Little Changes, Big Results

I worked at a coffee shop this morning. I’ve never really tried to do that before. I always figured the music and people and smells would distract me, but I drove to our local Caribou this morning, got myself a coffee and a breakfast sandwich, and worked for 2.5 hours.

Carl was right.

Sometimes a change of scene helps.

I’m working on a short article right now that started as an op-ed piece about my generation and divorce—and I guess the subject hasn’t changed even though everything else has had to shift as I do more and more research on the topic and realize that most media sources (and people) are operating with really outdated truisms.

Like the old chestnut about half of all American marriages ending in divorce. Yeah, that was never true. That one started as a gloomy projection if 1970 trends continued.* Which they didn’t. Divorce rates have actually been steadily declining since 1980, and yes some of that has to do with marriage rates also declining, but not all of it. I would have to look at the quote to be sure of the exact wording, but it looks like women who are college graduates and marry in their mid-twenties and later have around an 80% chance of making it.

Those are pretty encouraging odds.

I saw another study about Gen Y (18-35 year olds) showing that young people today rank parenthood as more important than marriage. So even while our odds of staying married are better, we seem to be less likely to “believe in” marriage.

I find all of this fascinating.

… Been typing this while waiting for my hair to dry so I can dash out and run some errands. Got to get a new blinker light for our car and really MUST stop at Target to peruse the new spring stuff. But the hair is still damp, so I’ll just let you know that we saw a movie called Animal Kingdom last night.

Which you would expect to be sort of gorgeous and full of cute animals.

Not so.

It’s about this drug/crime family in Melbourne, and the family’s gradual [warning! spoiler!] implosion. First one of the uncles gets murdered by the police. Then the remaining 3 uncles murder some police officers. Then the police gun down another uncle. Then primo evil uncle decided the kid’s girlfriend is a snitch. So he kills her. Then the kid starts talking to the police. Then the kid goes into witness protection. Then the grandmother comes up with this fantastic plan to KILL HER GRANDSON. Then some other crappy stuff happens. Then the kid shoots his uncle in the head.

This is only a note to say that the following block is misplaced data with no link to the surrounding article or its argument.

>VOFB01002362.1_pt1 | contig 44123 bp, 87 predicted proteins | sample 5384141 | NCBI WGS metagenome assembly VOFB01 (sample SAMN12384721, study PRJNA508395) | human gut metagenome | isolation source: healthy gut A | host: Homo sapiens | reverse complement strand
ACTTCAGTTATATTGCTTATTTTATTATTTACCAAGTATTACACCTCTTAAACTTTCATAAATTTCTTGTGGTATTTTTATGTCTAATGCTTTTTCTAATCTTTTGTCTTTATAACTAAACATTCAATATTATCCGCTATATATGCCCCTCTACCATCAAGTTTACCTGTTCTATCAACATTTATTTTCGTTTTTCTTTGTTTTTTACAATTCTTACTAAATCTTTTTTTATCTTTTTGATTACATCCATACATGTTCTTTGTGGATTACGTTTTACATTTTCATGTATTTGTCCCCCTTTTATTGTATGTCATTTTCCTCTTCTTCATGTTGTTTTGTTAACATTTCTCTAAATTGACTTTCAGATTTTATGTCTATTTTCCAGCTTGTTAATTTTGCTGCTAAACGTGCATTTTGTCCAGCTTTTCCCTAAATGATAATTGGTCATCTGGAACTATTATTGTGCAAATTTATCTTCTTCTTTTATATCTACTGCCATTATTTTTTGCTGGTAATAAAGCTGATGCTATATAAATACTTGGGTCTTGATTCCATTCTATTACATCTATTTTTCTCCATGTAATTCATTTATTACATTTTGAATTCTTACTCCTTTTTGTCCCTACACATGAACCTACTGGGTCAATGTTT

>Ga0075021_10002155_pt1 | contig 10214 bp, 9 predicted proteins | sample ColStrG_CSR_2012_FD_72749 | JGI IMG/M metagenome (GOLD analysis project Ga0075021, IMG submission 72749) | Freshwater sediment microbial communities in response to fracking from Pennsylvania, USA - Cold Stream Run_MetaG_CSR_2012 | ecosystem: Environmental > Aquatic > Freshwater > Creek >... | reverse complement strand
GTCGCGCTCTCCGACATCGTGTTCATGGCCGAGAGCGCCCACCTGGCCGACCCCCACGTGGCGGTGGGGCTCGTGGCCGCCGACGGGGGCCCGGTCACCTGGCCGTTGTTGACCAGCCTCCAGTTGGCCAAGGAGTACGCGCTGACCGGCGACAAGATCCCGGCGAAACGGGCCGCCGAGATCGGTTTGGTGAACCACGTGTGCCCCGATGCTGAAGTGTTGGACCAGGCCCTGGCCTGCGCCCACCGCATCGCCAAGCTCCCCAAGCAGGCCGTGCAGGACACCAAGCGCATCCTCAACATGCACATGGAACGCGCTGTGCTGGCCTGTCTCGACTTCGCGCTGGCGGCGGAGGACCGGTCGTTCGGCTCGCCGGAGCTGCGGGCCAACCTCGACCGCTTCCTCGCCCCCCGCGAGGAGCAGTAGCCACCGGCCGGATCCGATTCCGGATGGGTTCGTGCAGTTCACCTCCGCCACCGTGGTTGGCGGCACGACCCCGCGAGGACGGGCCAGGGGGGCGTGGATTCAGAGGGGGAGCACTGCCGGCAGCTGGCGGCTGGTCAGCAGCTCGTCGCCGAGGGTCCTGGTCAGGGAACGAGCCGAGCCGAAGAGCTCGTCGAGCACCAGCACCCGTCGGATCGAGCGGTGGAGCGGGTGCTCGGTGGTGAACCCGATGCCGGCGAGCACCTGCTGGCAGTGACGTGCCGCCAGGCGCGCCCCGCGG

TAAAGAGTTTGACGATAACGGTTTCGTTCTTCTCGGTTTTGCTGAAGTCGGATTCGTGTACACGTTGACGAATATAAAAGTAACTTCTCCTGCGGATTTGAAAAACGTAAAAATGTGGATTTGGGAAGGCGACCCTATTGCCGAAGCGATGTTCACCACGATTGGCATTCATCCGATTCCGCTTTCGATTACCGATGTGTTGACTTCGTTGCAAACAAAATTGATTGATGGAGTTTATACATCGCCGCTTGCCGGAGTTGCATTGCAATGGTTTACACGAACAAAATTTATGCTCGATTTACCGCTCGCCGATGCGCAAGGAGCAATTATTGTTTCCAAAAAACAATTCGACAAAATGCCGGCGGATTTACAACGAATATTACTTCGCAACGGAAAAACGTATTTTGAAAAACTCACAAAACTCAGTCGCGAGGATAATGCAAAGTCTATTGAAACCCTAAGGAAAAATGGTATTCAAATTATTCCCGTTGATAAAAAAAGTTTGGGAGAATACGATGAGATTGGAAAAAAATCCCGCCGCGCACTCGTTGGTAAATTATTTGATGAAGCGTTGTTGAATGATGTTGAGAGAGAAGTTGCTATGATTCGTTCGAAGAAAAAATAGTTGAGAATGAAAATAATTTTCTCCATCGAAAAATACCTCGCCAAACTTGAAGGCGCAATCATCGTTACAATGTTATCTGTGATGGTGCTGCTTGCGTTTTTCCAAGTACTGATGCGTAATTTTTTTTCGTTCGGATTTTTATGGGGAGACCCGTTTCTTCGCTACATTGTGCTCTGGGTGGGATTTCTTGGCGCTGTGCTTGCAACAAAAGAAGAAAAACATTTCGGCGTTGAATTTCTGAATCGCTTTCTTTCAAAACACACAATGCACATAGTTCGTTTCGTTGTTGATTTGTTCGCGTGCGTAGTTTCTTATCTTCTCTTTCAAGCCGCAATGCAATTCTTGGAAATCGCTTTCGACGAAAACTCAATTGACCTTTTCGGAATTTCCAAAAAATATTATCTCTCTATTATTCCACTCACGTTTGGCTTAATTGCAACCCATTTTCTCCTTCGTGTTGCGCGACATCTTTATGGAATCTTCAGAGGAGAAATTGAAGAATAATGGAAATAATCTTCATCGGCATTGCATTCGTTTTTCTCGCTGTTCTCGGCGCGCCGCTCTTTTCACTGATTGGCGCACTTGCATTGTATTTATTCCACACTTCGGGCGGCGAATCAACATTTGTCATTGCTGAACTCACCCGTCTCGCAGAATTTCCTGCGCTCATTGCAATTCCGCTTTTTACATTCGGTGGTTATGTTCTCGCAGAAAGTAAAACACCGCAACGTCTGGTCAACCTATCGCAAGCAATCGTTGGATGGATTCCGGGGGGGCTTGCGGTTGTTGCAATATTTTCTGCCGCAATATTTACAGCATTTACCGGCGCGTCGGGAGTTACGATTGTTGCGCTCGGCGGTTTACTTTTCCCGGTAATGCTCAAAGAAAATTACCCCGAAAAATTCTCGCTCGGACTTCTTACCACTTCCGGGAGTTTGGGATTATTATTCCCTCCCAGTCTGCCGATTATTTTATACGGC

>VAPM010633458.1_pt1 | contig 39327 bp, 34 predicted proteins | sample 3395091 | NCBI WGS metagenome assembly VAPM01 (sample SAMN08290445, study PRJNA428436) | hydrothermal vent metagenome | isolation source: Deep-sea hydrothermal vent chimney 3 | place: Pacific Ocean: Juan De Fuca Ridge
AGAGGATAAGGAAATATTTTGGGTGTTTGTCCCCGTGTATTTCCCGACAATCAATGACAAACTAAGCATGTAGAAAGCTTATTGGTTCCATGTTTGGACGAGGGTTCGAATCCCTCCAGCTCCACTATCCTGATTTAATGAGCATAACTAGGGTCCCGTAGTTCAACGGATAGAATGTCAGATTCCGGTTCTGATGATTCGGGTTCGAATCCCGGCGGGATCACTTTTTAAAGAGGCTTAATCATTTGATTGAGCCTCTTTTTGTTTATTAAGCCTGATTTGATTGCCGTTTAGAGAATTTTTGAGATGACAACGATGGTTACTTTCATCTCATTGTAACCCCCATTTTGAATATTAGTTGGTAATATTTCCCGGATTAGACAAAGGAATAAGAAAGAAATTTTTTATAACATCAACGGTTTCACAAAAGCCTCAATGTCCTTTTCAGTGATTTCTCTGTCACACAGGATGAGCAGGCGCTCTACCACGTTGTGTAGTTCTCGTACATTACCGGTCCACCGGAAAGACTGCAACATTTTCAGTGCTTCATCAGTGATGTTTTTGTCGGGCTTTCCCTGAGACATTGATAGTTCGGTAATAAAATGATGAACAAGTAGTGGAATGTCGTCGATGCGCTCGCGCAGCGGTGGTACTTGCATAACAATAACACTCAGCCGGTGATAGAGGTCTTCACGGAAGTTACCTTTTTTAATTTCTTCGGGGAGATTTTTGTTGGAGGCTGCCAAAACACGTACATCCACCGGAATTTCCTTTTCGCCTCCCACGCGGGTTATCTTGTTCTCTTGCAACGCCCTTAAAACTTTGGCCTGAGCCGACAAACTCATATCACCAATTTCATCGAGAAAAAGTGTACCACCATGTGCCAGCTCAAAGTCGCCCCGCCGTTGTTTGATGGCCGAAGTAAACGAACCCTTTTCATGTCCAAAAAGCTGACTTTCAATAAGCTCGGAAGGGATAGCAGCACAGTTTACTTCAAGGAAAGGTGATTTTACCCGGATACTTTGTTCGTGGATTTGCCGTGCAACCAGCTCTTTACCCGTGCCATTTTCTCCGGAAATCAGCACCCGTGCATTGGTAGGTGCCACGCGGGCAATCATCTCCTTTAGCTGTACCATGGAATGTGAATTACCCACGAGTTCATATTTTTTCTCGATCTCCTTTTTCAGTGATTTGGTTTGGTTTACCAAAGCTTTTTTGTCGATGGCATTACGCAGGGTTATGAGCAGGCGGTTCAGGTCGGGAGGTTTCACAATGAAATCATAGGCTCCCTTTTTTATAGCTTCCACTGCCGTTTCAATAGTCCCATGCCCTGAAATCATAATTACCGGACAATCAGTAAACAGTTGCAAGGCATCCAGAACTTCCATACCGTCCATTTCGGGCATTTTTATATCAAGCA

Animal Kingdom.

Get it?

I got it, but I didn’t love it. I also didn’t hate it. I’m not a fan of violence, but the violence wasn’t graphic or gratuitous. It’s just a sad, probably fairly truthful account of how awful life can be.

And that’s all I got.

Am off to Target.

* EDIT: Although gloomy predictions are partially to blame, it also looks like the problem comes from trying to base the divorce rate on how many marriages take place each year vs. how many divorces take place. There are a couple of complicated problems with that, and if you’re curious you should go look it up since I’ll probably get it wrong if I try to explain in one sentence what it’s hard to grasp in 12. The other issue with blanket statements like 50% of marriages end in divorce (I mean, besides that fact that they might not even be true) is that it makes marriage sound like a crap shoot, when actually there’s really interesting and pretty detailed data about the factors played by lifestyle, income, age, and education in the statistics on divorce. Knowledge is power.

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3 thoughts on “Little Changes, Big Results

  1. I may need to buy a copy of that book. 🙂 I have a love/hate relationships with statistics. They can be really helpful when you’re trying to get a rough estimate of something, but they aren’t magic 8 balls either, and they’re super easy to manipulate.

    I remember when I was single having a conversation with somebody who asked if I was planning to get married. “I don’t know,” I said, shrugging. “Maybe not.”

    “Well, 90% of people get married,” he said, nodding significantly.

    I suppose the correct response on my part would have been something like, “94% of women resent being statistics.” But I always think of these things much later.

  2. LOL! Am dying over the commentage above. Hee hee…

    I cannot wait to discuss this whole divorce business in detail in Florida!!! Love when people get a bee in their bonnet about a particular topic. So passionate and laden with information.

    I have done very little working on coffee shops but it sounds good! And Carl is totally right on about changing locations sometimes being the key. Give him a high five for me.

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